The panel also pointed out that even litigants in federal court must usually wait to appeal an issue until after the court renders its final judgment. A party forced to seek post-proceeding judicial review may endure substantial expenses and other disruptions, but this hardship, the panel noted, has been deemed “part of the social burden of living under government,” rather than irreparable injury.
Wholly collateral. The panel also agreed with the lower court that Tilton’s claim was not “wholly collateral” to the SEC’s administrative scheme. While it acknowledged that her constitutional claim was substantively unrelated to the securities law violations underlying the proceeding, it noted that it was nevertheless “procedurally intertwined” with the proceeding because the constitutional claims function as an affirmative defense.
Agency expertise. The final Thunder Basin factor involves whether Tilton’s Appointments Clause claim falls outside of the SEC’s expertise. Citing the Elgindecision, the panel said that, while the SEC may not possess unique legal expertise about the constitutionality of its appointments, it can still bring its expertise on matters that it routinely considers and that might dispose of the case in Tilton’s favor. In particular, the panel stated that the Commission could rule that Tilton and her companies did not violate the charged provisions of the Advisers Act, in which case, the constitutional question would be moot. The Commission, according to the panel, may also use its expertise in a manner relevant to the constitutional issue by resolving the statutory charges against the respondents in the administrative proceeding. For these reasons, a majority of the panel found that the agency expertise factor of Thunder Basin gave minimal support to Tilton’s jurisdictional argument.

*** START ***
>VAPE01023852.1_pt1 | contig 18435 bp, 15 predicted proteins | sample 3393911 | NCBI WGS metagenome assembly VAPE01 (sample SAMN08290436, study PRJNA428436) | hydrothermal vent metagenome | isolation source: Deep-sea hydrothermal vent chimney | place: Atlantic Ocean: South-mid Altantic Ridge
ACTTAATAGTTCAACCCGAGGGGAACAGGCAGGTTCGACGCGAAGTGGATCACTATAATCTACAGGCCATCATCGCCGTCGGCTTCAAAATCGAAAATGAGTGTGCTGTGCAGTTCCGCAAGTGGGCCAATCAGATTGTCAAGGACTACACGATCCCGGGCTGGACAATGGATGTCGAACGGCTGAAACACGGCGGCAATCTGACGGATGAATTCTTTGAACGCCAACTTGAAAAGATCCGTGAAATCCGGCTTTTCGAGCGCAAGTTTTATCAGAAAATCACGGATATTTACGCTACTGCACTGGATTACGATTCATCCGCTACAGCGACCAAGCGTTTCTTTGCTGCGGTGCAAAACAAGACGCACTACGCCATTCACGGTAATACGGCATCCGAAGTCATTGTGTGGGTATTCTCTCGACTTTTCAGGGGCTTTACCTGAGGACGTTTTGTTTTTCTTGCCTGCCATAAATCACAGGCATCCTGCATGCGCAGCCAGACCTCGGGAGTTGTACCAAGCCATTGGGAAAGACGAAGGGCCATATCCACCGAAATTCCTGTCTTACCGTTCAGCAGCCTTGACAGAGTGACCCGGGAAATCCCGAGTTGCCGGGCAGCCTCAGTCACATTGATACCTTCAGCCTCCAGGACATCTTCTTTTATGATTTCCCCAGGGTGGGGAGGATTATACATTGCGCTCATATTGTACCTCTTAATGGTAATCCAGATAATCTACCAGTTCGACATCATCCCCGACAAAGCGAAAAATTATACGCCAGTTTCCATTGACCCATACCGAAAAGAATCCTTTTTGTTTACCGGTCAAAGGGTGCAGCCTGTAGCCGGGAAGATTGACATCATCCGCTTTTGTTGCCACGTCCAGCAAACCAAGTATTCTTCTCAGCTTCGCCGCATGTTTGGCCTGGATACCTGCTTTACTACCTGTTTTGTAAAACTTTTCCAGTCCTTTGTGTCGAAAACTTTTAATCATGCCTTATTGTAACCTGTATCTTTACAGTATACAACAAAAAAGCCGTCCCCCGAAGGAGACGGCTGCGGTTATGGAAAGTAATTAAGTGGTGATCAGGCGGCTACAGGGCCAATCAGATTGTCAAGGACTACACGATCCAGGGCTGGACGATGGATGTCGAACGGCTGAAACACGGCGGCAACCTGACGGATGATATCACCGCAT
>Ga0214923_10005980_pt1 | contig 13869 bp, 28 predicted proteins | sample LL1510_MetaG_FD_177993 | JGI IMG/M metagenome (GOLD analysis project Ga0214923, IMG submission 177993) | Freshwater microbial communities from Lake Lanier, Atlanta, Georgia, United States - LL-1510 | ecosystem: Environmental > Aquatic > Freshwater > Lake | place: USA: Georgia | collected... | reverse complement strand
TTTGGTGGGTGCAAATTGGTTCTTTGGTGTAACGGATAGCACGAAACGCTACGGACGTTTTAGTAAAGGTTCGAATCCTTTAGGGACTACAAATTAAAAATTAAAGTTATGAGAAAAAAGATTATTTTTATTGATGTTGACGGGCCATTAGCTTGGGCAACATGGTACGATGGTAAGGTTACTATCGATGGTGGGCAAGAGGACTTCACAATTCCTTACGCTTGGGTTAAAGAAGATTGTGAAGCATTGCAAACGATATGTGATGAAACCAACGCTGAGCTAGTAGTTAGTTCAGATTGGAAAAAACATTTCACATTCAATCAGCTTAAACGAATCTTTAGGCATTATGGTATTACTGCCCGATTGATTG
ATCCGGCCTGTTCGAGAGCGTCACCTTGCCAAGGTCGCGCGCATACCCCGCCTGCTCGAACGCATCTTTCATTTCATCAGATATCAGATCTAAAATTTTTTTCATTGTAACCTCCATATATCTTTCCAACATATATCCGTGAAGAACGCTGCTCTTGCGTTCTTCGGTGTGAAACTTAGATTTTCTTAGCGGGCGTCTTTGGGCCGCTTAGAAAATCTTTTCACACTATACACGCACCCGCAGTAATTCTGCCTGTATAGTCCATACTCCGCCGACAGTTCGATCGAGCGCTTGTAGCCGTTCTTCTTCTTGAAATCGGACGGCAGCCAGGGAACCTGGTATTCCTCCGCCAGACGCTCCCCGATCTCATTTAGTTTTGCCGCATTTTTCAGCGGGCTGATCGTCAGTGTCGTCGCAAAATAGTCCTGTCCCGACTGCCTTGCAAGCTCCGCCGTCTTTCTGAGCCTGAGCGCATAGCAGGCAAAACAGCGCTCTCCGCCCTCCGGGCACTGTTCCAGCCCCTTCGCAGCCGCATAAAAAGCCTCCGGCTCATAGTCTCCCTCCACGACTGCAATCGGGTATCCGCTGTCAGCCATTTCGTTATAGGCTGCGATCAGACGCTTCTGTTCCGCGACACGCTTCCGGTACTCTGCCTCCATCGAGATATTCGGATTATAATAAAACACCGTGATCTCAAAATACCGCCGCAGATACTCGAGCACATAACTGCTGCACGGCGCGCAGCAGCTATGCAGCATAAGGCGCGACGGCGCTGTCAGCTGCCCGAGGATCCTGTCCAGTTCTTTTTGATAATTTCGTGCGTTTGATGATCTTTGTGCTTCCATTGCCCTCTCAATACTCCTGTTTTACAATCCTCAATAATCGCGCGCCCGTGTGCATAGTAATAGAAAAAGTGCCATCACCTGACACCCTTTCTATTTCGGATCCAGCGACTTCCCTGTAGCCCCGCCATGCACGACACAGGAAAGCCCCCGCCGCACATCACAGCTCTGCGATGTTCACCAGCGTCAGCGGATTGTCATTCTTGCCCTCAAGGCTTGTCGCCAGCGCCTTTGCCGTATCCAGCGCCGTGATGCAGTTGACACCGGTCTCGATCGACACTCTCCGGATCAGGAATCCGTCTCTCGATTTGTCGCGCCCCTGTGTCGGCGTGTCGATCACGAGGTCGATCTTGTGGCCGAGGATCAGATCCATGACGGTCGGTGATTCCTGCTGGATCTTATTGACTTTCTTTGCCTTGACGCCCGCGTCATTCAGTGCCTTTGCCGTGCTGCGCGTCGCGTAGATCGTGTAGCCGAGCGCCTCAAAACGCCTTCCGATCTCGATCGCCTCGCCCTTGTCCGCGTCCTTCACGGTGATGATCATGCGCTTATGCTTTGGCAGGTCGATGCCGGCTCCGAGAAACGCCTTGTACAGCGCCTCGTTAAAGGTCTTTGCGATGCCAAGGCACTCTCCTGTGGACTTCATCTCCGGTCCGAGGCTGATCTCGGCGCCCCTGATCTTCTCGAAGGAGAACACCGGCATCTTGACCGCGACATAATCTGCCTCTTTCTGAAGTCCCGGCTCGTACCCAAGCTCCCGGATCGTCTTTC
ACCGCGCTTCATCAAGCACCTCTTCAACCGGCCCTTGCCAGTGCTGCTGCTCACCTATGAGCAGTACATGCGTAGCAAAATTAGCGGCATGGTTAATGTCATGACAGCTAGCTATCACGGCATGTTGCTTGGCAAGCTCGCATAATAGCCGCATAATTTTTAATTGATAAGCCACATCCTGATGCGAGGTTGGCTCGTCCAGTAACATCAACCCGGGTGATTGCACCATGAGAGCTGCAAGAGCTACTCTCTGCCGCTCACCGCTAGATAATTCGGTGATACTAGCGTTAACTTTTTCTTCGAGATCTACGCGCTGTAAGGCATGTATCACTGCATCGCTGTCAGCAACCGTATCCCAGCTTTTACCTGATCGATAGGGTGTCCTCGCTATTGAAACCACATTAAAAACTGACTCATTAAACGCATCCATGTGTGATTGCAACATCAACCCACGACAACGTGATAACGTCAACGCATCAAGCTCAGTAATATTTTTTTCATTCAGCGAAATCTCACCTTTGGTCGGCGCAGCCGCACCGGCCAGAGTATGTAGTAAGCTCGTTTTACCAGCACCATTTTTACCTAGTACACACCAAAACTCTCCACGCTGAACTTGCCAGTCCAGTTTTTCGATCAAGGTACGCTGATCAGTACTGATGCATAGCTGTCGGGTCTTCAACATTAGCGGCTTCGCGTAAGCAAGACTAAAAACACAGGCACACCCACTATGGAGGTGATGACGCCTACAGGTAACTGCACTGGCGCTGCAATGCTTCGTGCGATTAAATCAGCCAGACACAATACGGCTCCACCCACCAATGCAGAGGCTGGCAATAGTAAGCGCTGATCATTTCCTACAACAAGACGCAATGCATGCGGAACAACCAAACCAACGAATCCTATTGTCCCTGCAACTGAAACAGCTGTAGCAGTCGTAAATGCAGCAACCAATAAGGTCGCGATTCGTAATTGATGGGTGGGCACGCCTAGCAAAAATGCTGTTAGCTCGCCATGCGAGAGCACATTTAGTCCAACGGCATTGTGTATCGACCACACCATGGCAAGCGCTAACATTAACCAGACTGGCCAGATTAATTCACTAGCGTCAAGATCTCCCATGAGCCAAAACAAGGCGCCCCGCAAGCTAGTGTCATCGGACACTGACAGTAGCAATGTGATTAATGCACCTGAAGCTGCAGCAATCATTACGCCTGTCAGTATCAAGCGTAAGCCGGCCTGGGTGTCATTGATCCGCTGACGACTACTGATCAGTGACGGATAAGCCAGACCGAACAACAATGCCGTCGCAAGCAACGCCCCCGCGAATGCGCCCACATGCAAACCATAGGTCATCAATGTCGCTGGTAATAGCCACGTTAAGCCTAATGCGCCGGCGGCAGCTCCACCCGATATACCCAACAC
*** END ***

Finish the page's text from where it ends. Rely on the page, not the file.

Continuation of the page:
Concurrence. Judge Newman agreed with the reasoning put forth by Judge Sack, but added in a concurring opinion that the ALJ has “colorable jurisdiction,” meaning that even if its constitutionality is in doubt, an order issued by the ALJ must be obeyed and enforced under threat of criminal contempt.
Dissent. Judge Droney dissented from the decision. Unlike the majority of the panel, he found it indistinguishable from Free Enterprise, other than that the administrative proceedings had already been instituted against Tilton and her companies. He also argued that the majority opinion had stripped the “wholly collateral” and “agency expertise” factors of any significance. The available judicial review to Tilton is not meaningful enough to ignore those two factors, he said. He also disagreed with the majority’s application of Elgin to the case at hand because a different type of constitutional claim (the substance of the Selective Service Act, rather than the available administrative process) was presented. According to Judge Droney, the decision of the district court should be reversed and remanded for adjudication of Tilton’s Appointments Clause claim.
The case is No. 15-2103.
Attorneys: Susan E. Brune (Brune Law P.C.) for Lynn Tilton, Patriarch Partners, LLC and Patriarch Partners VIII, LLC. Megan Barbero, U.S. Department of Justice, for the SEC.
Companies: Patriarch Partners, LLC; Patriarch Partners VIII, LLC